- Trading Post
Wednesday, January 27, 2016
When I owned and drove my first car, I began to observe a funny phenomenon. Often I would park beside whatever other cars would happen to be there, only to return and find my vehicle in the company of a "cousin" - a car of the same (somewhat unusual) make and similar vintage. On a few exciting occasions it would even be a "twin" of the same colour. And on rarer occasions still, it would be an entire gathering of several "related" vehicles. It was as if, given the option, like would gravitate to like, the machines compelling their drivers to gather them into a flock. When the mood was right and my parking skills up to the task, I too would play along.
Having all but forgotten this game a decade later, I was delighted to emerge from a municipal building in Vienna one evening to find not one, but, seemingly, three exemplars of my bicycle locked up to the fence where I'd left it. The two extra bikes were deliberately "posed" in a similar manner to my own machine; the rhythm and symmetry of the three of them, casting long shadows in the setting sun against the chainlink fence, was breath-taking. As I approached from a distance, I could not even tell which was mine, and it was only when I drew closer that its broken, duct-taped headlamp mount gave it away. With a silly smile on my face I looked for a sign of the owners. Had it been a couple of friends who had arrived together? Or, more improbably still, two entirely unconnected persons who happened to own beat-up old Waffenrads similar to mine, each with the good humour to collaborate in staging this tableaux?
Later in Boston, I would play this game with vintage English 3-speeds and with mixtes, with Dutch bikes and - for the brief, glorious 2 months that I owned one - with Xtracycles. Sometimes - if a coincidence was especially uncanny - other cyclists would leave notes on my bike or I on theirs. But most of the time, it was a matter of returning to where I'd locked up my bike and discovering a lookalike, tethered meaningfully to the same pole despite the availability of other spaces. It was a silly game, but it always made me grin.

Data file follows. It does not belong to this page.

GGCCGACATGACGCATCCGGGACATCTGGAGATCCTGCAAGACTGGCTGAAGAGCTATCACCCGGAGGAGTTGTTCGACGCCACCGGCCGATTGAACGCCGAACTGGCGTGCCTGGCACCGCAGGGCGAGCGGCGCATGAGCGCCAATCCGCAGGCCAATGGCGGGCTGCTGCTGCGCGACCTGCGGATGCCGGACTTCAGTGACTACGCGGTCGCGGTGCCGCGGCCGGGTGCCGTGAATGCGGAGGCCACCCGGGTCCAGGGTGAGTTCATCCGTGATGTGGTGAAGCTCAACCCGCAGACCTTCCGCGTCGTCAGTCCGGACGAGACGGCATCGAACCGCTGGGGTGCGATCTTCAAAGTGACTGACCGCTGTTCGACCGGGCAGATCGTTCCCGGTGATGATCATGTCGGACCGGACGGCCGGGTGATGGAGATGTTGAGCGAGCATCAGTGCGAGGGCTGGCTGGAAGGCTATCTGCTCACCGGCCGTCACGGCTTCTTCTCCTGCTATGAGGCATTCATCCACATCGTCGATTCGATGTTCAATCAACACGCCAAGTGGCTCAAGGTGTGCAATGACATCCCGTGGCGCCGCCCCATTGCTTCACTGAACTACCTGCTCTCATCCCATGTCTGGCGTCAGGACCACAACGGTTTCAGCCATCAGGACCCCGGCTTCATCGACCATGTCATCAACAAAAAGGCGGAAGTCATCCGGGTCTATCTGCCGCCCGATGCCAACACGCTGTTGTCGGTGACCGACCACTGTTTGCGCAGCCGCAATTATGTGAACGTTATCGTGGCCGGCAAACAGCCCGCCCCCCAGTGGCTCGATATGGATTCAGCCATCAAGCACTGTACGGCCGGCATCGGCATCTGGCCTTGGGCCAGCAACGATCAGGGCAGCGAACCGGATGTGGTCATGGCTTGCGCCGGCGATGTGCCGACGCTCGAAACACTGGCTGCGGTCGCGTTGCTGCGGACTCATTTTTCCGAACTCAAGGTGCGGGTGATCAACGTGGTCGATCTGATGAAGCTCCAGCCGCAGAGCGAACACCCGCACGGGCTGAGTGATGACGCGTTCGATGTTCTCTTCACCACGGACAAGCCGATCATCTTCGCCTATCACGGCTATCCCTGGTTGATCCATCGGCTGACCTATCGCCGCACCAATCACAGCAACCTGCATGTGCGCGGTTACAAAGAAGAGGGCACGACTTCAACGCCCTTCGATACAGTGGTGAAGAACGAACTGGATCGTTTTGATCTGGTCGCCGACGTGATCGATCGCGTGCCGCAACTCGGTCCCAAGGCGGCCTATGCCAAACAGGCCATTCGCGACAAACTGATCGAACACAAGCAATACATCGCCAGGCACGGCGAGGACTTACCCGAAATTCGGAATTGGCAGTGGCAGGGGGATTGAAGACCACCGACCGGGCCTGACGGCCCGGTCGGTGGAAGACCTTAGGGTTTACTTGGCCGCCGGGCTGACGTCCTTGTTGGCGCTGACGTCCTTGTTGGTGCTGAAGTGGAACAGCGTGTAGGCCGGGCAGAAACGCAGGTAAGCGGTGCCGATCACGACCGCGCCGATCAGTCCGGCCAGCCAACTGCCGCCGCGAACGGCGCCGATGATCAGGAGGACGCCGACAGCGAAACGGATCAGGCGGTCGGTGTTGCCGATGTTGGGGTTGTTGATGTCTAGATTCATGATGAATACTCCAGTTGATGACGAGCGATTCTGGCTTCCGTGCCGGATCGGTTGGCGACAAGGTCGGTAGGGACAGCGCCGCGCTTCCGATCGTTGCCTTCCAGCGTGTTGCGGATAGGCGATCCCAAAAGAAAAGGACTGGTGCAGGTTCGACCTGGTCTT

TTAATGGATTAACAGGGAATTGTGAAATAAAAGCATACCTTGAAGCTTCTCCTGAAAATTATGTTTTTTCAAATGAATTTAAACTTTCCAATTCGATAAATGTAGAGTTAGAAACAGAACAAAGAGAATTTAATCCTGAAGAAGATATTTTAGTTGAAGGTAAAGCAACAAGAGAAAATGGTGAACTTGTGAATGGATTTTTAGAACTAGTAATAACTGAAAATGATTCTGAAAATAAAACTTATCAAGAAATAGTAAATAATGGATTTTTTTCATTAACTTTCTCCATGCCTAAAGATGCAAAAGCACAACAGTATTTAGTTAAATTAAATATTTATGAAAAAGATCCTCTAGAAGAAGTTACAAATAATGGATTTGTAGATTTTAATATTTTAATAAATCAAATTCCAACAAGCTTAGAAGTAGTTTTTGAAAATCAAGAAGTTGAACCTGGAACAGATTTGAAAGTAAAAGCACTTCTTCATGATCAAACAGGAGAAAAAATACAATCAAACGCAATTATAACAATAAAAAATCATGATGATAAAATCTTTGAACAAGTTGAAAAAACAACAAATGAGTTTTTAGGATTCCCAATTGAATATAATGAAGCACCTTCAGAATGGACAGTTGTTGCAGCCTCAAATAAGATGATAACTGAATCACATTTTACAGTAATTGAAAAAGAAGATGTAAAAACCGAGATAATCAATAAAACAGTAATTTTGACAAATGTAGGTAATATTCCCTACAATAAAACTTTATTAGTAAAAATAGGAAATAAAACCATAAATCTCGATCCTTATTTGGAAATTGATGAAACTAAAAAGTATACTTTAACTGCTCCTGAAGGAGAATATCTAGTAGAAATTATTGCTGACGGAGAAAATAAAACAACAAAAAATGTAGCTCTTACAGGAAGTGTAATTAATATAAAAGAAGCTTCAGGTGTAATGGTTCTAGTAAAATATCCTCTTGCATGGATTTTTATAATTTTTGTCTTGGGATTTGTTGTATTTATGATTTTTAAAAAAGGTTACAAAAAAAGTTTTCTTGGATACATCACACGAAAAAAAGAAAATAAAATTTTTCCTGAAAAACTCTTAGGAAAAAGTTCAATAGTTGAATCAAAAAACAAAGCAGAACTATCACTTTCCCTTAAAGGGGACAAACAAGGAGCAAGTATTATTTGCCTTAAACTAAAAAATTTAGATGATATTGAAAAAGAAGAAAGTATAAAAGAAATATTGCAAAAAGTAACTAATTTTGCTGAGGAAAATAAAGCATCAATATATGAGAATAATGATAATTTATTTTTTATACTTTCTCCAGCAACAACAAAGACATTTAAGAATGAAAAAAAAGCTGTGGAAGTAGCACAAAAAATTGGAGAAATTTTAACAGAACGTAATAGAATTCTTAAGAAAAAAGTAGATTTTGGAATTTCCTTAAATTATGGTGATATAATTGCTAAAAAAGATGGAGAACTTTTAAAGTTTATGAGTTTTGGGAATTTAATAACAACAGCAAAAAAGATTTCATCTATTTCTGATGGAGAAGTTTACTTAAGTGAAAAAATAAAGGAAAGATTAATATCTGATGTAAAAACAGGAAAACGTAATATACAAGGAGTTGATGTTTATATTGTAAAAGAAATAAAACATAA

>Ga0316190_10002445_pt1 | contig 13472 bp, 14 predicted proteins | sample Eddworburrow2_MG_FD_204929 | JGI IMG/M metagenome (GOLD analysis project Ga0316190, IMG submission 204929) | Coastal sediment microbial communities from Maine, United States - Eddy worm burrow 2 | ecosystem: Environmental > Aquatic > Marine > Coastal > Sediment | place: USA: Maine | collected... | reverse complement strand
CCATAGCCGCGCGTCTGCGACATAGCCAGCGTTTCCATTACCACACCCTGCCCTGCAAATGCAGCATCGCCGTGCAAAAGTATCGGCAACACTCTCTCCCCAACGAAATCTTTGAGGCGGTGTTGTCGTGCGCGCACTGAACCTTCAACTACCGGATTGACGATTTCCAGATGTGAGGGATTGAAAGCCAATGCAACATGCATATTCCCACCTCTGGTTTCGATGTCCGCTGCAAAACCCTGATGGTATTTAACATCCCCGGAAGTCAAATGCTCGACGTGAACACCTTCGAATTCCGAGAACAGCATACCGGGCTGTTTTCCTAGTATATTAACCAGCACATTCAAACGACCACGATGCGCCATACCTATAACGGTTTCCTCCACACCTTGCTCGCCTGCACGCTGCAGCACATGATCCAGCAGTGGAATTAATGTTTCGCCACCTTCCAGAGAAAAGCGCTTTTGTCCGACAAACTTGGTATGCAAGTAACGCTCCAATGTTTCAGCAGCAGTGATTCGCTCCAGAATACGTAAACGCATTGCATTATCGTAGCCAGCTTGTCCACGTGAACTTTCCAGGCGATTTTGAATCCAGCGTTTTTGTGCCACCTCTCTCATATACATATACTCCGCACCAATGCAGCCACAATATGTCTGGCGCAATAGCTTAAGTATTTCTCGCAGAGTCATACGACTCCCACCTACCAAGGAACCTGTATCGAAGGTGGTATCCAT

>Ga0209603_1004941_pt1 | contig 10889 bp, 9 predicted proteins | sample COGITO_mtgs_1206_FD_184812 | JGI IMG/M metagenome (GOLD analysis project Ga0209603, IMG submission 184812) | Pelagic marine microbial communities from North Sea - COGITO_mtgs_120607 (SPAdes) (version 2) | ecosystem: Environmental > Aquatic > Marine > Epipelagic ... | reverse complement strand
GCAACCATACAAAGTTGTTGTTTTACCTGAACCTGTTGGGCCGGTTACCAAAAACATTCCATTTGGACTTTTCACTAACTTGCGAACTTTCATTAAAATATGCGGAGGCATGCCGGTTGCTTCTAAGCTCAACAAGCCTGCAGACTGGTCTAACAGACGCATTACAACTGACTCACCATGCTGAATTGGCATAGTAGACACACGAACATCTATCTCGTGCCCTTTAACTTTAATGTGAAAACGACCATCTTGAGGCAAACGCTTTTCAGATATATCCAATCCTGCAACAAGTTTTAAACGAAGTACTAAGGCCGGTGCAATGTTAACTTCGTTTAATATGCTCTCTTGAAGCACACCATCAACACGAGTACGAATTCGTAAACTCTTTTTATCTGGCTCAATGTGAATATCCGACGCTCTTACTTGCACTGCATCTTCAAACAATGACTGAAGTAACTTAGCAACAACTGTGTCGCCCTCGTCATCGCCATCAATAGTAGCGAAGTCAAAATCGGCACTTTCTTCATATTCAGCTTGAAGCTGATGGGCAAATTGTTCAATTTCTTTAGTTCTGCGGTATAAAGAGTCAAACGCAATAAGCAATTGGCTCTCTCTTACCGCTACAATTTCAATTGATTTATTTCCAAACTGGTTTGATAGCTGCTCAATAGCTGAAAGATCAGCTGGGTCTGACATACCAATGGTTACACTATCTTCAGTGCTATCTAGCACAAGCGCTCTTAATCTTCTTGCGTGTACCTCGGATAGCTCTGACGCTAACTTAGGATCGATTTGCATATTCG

In the town of Coleraine which I sometimes visit, an old Viking mixte stands locked up beside the bank, always in the same spot. Once, I locked up my own Viking beside it. I had no idea whether the owner noticed, as when I came back for my bike the Coleraine Viking was still there. So, probably not, I thought. Some time later I did it again, with the same result. Then on a third occasion, I must have arrived on the lunch hour, because the other bicycle was absent. I locked my own bike to a different rack this time. When I returned, its Viking cousin was nestled beside it, instead of at its usual rack. I'd be lying if I did not admit that this little "victory" brought a tear or two to my eye (though of course it could have been the 30mph wind).
In the Glenveagh National Park, we once rented electric(!) bikes and rode them all over the lovely hilly trails. Then, taking a tea break, we left them in a secluded clearing (instead of the usual spot designated for bike parking), as we'd forgotten to take locks and did not want them to attract attention. Three quarters of an hour later, we returned to behold an amazing scene: The entire clearing was now teeming with rental bicycles. Having spotted ours, others must have decided that this was the place to leave one's rental bike if you did not bring a lock - and duly followed suit. After that, the more of them were gathered, the more legitimate and inviting the spot began to look until the bikes were over a dozen in number.
For some inexplicable reason, the sight of the green, shaded clearing, with a flock of bicycles gathered upon it, made me stupidly, disproportionately happy. I would have nearly left notes on them all - saying what, I don't exactly know.